Ransomware is a new threat to Facebook and Google Chrome users. Cybercriminals are sending SVG (scalable vector graphic) images to their victims via Facebook Messenger. The message appears to have been sent by a friend of Facebook. This can fool many users.
Why SVG files?
What is the secret to it?
This attack uses a Nemucod downloader, which is sent via Facebook Messenger as an SVG file.
What happens if Facebook users click the image?
You will be redirected via a fake Youtube URL. A popup will appear asking you to install a codec, an extension for Google Chrome. You allow cyber-attackers access to your computer or device, and they can take control of the whole network by installing and downloading this extension.
Sometimes, the malicious Chrome extension installs Nemucod, which eventually delivers Locky Ransomware. A remote server downloads an executable that is then installed on your computer. Locky Ransomware malware can encrypt any files on your computer, device, and network.
How can you defend your business from this threat?
What should system administrators, Clevel executives, and other information security personnel do to protect their data?
Locky Ransomware can be a serious threat to your business as it encrypts all of your backup files. It is important to inform your employees about this crypto virus and to teach them how to prevent getting infected.
Your employees should think twice about clicking on SVG files. Also, teach them how to delete Google Chrome extensions from their browsers if they click on a malicious file.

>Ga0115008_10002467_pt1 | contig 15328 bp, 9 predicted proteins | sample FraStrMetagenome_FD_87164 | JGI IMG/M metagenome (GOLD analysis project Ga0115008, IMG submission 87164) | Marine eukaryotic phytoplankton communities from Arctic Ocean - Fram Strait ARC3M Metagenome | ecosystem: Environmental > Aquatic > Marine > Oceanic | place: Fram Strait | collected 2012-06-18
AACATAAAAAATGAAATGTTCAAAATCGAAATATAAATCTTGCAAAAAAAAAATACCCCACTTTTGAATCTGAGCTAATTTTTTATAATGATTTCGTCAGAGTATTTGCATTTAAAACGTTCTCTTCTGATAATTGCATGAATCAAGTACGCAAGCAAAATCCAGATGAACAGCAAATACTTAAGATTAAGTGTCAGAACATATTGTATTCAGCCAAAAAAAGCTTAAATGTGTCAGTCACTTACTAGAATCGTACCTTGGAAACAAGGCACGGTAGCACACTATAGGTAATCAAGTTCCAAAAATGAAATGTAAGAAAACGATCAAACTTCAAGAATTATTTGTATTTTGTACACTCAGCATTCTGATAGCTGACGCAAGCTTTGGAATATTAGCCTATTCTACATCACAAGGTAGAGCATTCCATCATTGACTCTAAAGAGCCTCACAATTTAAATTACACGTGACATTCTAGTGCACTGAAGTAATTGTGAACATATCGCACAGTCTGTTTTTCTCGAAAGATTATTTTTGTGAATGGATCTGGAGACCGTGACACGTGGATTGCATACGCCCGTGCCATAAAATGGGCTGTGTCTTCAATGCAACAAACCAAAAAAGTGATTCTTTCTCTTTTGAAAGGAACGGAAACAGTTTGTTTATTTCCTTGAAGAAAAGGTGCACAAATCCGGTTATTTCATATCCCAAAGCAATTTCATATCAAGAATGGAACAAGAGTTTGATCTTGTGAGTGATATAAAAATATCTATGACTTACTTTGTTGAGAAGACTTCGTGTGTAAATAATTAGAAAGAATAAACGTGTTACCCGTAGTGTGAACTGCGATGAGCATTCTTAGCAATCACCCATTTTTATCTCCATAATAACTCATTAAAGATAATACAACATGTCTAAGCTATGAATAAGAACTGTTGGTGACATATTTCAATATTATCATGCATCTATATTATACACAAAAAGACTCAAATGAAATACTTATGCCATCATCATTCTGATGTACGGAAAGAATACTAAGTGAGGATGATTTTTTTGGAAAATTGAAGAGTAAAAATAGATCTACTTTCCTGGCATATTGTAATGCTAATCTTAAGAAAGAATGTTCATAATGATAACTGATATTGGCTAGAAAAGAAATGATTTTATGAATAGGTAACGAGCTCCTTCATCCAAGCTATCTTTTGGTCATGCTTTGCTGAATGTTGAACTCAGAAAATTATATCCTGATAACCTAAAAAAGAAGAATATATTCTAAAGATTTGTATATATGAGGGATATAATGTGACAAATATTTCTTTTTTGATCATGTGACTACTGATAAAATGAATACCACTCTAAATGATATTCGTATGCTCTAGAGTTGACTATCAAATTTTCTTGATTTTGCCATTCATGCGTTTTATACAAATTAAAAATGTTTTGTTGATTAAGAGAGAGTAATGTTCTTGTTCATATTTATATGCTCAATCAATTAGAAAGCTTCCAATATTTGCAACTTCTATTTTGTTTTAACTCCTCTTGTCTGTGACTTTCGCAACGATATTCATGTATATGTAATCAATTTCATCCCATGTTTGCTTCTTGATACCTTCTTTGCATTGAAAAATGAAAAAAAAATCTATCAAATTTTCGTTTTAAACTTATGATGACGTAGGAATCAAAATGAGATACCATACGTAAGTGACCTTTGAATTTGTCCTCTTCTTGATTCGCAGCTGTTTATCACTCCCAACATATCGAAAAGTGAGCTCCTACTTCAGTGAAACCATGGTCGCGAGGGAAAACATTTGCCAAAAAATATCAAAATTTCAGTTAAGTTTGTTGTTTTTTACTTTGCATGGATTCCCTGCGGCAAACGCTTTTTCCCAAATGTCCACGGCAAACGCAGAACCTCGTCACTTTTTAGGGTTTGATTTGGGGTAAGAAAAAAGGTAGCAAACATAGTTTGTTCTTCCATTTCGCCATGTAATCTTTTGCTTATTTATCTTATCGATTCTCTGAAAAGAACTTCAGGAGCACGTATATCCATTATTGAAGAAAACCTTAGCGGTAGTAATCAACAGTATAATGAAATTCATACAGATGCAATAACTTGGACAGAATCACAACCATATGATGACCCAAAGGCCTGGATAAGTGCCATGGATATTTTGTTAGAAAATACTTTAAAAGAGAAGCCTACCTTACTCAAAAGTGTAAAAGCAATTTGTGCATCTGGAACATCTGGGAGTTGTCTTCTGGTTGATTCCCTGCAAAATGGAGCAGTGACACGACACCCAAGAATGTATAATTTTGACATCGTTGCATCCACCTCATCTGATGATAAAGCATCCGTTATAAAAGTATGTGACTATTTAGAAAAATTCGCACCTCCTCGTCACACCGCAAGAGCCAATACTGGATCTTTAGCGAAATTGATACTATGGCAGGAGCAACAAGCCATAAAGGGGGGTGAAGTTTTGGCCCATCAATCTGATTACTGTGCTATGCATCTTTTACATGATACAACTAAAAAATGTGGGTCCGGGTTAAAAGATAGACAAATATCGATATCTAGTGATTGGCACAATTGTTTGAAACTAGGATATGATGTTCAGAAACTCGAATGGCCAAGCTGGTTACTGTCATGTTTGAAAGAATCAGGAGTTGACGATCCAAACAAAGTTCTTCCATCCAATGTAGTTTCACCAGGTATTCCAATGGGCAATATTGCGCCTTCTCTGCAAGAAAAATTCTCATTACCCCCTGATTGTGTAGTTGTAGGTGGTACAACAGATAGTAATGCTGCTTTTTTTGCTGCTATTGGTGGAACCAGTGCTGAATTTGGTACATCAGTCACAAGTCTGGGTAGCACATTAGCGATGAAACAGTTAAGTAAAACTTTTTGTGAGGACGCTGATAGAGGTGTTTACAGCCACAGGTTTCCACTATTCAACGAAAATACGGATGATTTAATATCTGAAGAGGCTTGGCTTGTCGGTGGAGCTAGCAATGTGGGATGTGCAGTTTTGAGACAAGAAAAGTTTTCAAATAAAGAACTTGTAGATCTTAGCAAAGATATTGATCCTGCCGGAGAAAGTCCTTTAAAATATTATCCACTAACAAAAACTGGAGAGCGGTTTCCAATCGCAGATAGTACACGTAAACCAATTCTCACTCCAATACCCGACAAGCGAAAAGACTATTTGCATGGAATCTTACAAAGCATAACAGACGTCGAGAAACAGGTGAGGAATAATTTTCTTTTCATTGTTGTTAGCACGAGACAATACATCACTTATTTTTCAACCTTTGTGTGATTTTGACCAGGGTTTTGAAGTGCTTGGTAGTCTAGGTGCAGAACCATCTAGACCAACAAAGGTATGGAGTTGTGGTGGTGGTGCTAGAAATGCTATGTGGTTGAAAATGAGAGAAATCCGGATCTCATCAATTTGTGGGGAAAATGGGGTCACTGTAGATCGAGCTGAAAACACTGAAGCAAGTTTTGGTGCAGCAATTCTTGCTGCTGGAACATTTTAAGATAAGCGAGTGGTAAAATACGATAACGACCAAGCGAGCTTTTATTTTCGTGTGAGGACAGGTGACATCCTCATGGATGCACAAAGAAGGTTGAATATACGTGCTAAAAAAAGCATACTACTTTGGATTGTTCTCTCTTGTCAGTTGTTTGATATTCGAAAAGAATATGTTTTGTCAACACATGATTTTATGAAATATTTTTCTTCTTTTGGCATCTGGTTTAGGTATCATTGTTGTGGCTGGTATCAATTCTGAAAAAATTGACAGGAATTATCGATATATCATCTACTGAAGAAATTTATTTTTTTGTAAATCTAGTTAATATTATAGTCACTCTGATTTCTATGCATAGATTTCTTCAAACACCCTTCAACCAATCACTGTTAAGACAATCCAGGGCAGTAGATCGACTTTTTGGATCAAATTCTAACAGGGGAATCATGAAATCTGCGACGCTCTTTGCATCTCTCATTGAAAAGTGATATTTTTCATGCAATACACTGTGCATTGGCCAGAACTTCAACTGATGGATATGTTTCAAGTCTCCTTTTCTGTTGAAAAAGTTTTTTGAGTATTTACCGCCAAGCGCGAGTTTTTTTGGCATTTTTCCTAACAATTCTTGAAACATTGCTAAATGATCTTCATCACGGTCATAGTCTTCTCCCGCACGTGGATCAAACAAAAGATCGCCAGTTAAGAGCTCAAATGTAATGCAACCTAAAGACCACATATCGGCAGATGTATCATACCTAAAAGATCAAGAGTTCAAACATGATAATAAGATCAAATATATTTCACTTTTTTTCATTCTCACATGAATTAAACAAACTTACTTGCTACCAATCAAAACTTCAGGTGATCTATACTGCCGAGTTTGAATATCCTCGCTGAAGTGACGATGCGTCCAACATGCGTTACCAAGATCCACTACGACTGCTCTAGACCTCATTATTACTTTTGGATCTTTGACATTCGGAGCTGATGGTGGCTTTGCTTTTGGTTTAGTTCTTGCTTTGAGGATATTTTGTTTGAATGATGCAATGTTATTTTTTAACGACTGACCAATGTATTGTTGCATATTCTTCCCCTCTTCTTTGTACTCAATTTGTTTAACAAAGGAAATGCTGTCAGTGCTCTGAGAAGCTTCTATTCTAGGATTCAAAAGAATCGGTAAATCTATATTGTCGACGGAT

Very recently, it was reported that a piece of malware was spreading on Facebook, which exploited an image file to install malware. A security company has found a similar trick that exploits images to install Locky ransomware.
Dubbed as ‘ImageGate’ by Check Point Software Technologies, the malware is reportedly equipped with the capability to embed malicious code into an image file, and then upload it directly onto Facebook. Researchers Roman Ziakin, Dikla Barda said that the attackers used a social media misconfiguration to force victims to download the image file. “This results in infection of the users’ device as soon as the end-user clicks on the downloaded file.”
The researchers sent a JPG file via Facebook Messenger to demonstrate how malware works. After the attachment has been clicked, it will open Windows Save prompts and download a.hta.
Double-clicking the file downloaded will apparently unleash Locky’s ransomware. This will encrypt many files on the victim’s computer. To free their computer from infection, they will need to pay ransom money. Prices may vary.
Given the number of Facebook users, it is not surprising that cybercriminals are targeting websites like Facebook. According to researchers, cybercriminals know that these sites are often ‘whitelisted’ and are constantly looking for new ways to use social media to host their malicious activities.
We reached out to Facebook and will update this article if we receive more information.
These are just a few of the reasons why it is important to be cautious about what you click on the internet. Even if it appears to be coming from someone you trust, Notifying others about potential malware attacks is a great way to keep yourself and your family safe online.